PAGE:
SpaceX’s Falcon Heavy made history by becoming the world’s most powerful rocket in operation as it blasted off from Nasa’s Kennedy Space Centre carrying a red sports convertible and playing David Bowie’s Space Oddity.
But Elon Musk’s company has bigger plans on its cards that involve sending humans to the moon and Mars.
The American aerospace manufacturer and space transport services is one of the two companies partnering with Nasa to ferry astronauts to the International Space Station (ISS) and back.
Here are four SpaceX rivals that could potentially launch humans into space.
Along with SpaceX’s Dragon 2, Boeing’s Starliner is scheduled to take astronauts to and from the ISS as part of Nasa’s Commercial Crew Programme.
The programme is part of the US government’s move to encourage private space companies to provide human transportation services to low-Earth orbit, allowing Nasa to focus on deep space missions.
An updated timetable by Nasa puts Starliner’s manned test flight in November this year, a month ahead of Dragon 2.
According to US space agency, the Starliner is expected to launch on the United Launch Alliance Atlas V rocket at Cape Canaveral Air Force Station, while the Dragon 2 will lift off on SpaceX’s Falcon 9 rocket.
2. Blue Origin
Blue Origin, the space company founded by Amazon’s chief executive Jeff Bezos, has been testing its New Shepard suborbital rocket and space capsule at various stages of development.
In December, the company sent a mannequin (called Mannequin Skywalker) aboard the rocket to test the viability of manned spaceflight.
Funded by Bezos’s e-commerce fortune, Blue Origin plans to use the New Shepard to test fly astronauts this year, and if everything goes according to plan, they could send willing customers to space in 2019.
Last month, Blue Origin successfully conducted a test-fire of the BE-4 rocket engine that is expected to power another rocket called the New Glenn, which is slated to lift off in 2020.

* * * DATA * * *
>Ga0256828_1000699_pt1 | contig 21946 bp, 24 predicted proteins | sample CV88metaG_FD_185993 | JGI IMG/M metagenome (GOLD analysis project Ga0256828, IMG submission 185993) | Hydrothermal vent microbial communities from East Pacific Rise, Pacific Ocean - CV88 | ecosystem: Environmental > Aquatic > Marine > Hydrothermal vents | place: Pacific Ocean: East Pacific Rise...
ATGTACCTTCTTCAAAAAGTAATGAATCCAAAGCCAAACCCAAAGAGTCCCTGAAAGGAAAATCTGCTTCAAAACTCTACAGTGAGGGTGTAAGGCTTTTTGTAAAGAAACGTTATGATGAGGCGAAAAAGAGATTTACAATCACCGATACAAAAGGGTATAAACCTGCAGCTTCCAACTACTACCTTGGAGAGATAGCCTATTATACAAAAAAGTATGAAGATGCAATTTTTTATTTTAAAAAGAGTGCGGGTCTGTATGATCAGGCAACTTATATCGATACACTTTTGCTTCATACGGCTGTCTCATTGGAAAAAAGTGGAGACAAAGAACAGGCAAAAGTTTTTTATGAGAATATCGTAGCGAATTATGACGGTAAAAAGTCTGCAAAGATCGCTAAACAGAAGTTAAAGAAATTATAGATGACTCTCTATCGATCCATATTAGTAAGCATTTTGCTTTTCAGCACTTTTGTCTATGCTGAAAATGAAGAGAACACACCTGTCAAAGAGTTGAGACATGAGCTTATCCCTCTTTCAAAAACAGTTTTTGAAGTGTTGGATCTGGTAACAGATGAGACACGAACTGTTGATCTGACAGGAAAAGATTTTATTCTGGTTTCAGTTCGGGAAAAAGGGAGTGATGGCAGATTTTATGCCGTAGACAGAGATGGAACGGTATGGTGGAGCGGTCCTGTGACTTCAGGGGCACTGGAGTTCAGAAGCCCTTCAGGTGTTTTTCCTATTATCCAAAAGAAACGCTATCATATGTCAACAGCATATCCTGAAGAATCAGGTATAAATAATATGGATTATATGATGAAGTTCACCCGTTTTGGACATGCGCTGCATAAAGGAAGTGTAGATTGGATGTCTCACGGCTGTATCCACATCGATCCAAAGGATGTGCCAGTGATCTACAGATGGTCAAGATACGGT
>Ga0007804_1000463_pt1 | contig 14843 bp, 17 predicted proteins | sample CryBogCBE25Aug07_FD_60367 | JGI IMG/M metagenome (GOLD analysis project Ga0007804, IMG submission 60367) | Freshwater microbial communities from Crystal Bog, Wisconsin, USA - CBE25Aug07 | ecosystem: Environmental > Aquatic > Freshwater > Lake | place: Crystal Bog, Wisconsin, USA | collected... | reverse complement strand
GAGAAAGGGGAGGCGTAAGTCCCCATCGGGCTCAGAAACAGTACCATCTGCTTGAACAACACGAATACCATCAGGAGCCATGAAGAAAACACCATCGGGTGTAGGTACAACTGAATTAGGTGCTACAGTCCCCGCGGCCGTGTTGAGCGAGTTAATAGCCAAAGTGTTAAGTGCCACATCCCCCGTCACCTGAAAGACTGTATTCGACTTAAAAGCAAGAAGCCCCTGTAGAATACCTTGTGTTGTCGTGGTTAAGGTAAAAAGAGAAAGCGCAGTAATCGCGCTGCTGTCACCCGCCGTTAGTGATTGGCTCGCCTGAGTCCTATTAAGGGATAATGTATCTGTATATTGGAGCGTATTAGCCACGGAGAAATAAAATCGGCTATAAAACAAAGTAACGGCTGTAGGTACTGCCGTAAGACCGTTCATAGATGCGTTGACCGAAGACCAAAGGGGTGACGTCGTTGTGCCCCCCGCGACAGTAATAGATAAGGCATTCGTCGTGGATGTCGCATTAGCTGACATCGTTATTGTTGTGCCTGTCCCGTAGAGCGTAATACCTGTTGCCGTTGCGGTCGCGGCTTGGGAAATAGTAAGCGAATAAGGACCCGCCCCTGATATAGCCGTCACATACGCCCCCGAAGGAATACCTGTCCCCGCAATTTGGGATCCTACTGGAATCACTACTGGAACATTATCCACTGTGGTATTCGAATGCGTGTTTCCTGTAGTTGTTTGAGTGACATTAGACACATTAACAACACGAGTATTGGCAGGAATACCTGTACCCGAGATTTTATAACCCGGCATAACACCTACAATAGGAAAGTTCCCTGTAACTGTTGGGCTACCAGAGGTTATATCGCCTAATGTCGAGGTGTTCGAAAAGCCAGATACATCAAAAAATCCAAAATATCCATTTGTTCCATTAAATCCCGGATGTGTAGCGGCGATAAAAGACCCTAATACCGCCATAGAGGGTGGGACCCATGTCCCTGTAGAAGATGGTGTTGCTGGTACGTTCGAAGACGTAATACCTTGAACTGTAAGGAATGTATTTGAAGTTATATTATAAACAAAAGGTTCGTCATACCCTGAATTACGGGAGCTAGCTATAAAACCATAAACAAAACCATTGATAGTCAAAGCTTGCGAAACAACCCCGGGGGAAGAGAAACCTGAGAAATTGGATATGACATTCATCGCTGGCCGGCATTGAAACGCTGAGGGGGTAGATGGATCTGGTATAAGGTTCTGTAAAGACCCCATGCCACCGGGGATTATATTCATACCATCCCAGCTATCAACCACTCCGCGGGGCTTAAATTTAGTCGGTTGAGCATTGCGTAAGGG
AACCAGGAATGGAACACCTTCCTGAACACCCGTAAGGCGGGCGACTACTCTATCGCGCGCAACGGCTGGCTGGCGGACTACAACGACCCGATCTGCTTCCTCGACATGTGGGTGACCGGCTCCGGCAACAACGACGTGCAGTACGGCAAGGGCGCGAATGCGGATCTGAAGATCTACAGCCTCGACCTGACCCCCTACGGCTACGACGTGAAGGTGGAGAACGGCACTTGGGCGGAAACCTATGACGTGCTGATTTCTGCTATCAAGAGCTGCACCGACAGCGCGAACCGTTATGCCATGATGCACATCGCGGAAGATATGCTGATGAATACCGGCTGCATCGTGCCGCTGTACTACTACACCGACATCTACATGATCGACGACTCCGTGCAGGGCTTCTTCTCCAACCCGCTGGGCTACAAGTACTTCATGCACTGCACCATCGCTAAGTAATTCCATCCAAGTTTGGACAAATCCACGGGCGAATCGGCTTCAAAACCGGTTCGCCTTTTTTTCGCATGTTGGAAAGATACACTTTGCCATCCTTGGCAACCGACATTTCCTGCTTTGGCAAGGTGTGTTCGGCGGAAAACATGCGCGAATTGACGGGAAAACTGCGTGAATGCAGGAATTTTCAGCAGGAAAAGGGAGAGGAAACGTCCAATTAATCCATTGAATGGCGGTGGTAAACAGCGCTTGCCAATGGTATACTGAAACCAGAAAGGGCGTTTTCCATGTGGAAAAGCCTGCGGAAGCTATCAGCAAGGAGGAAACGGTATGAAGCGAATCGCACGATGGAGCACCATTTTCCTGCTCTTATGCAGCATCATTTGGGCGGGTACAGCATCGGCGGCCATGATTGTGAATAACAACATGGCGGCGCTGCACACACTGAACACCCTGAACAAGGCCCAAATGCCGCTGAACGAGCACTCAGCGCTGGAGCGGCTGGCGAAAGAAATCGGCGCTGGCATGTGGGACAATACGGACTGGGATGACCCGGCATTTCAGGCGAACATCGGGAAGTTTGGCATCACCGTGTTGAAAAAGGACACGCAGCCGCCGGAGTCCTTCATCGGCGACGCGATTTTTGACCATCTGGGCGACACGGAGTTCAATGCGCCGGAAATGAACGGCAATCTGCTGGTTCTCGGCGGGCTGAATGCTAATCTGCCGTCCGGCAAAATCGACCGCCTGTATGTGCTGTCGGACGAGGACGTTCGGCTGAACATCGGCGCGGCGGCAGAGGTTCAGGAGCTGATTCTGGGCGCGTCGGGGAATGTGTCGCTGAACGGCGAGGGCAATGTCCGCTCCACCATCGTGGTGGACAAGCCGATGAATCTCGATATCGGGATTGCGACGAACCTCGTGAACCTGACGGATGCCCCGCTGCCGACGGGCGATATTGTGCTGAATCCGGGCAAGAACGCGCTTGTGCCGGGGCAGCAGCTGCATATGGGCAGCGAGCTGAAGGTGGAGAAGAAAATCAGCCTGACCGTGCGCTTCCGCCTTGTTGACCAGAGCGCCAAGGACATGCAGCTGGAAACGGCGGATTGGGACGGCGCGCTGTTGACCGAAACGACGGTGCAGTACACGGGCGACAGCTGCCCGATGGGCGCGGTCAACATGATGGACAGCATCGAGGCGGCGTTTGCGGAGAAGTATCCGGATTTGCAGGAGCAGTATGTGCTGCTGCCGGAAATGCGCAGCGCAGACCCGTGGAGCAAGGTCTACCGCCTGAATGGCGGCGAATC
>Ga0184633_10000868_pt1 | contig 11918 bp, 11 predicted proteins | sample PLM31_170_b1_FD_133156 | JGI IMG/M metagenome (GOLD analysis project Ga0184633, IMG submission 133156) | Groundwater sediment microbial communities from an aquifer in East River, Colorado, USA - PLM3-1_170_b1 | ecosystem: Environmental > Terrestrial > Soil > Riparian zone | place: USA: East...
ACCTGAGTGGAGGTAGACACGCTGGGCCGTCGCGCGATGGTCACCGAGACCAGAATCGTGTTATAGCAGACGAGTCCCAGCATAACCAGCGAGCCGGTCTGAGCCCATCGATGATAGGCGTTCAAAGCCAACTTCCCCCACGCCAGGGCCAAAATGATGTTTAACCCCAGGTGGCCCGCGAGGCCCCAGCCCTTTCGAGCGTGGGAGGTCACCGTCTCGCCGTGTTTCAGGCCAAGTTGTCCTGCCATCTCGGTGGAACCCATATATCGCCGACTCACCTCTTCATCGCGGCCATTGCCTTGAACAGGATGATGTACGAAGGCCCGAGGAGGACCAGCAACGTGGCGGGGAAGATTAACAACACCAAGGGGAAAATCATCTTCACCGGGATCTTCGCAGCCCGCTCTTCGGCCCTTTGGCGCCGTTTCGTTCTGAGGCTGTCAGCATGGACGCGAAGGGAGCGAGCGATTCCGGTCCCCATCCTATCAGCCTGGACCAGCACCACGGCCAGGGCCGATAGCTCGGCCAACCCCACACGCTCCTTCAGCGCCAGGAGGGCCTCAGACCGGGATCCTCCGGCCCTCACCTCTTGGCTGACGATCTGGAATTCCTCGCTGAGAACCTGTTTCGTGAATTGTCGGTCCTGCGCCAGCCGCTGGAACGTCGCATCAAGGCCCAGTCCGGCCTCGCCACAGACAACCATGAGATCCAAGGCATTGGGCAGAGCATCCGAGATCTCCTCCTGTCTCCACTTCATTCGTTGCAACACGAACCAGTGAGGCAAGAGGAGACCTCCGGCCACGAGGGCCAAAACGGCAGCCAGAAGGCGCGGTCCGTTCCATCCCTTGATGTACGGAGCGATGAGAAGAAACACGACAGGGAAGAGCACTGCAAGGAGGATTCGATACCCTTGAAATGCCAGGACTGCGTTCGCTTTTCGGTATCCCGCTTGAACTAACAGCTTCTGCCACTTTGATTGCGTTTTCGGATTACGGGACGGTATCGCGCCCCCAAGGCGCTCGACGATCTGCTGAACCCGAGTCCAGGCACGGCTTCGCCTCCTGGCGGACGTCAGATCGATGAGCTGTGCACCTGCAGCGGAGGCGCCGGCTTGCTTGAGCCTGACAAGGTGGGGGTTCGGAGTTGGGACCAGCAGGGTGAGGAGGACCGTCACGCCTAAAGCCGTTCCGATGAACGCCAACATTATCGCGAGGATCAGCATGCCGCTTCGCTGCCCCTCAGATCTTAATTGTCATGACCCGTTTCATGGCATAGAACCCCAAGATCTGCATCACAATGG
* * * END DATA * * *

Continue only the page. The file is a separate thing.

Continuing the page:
3. Virgin Galactic
Richard Branson’s Virgin Galactic is also testing a suborbital rocket plane with the aim of bringing it into operation in the next few years.
The VSS Unity, which is the company’s second SpaceShipTwo vehicle, recently completed its seventh unpowered glide flight.
The spacecraft is designed to be carried into the upper atmosphere by a specialised plane (rather than a rocket) and dropped at an altitude of about 50,000ft (15,000m), before boosting itself to suborbital space using its own rocket motor.
SpaceShipTwo, which can fit six paying customers along with two pilots, will allow passengers to experience a few minutes of weightlessness and see the curvature of Earth before gliding back down.
Tickets to ride SpaceShipTwo currently sell for $250,000 (£180,000).
While Bigelow Aerospace is not planning to send humans into low-Earth orbit, it is manufacturing inflatable space habitats for people.
The company partnered with Nasa in 2016 to attach a demo pod on to the ISS, and last year it announced that a bigger pod called the B330 could be orbiting the moon in five years, functioning autonomously as a commercial space station.
The company suggests the pod could hold around six people, billing it as a hub for “significant lunar business development”.
Robert Bigelow, president of Bigelow Aerospace, said: “Our lunar depot plan is a strong complement to other plans intended to eventually put people on Mars.
“It will provide Nasa and America with an exciting and financially practical success opportunity that can be accomplished in the short term.”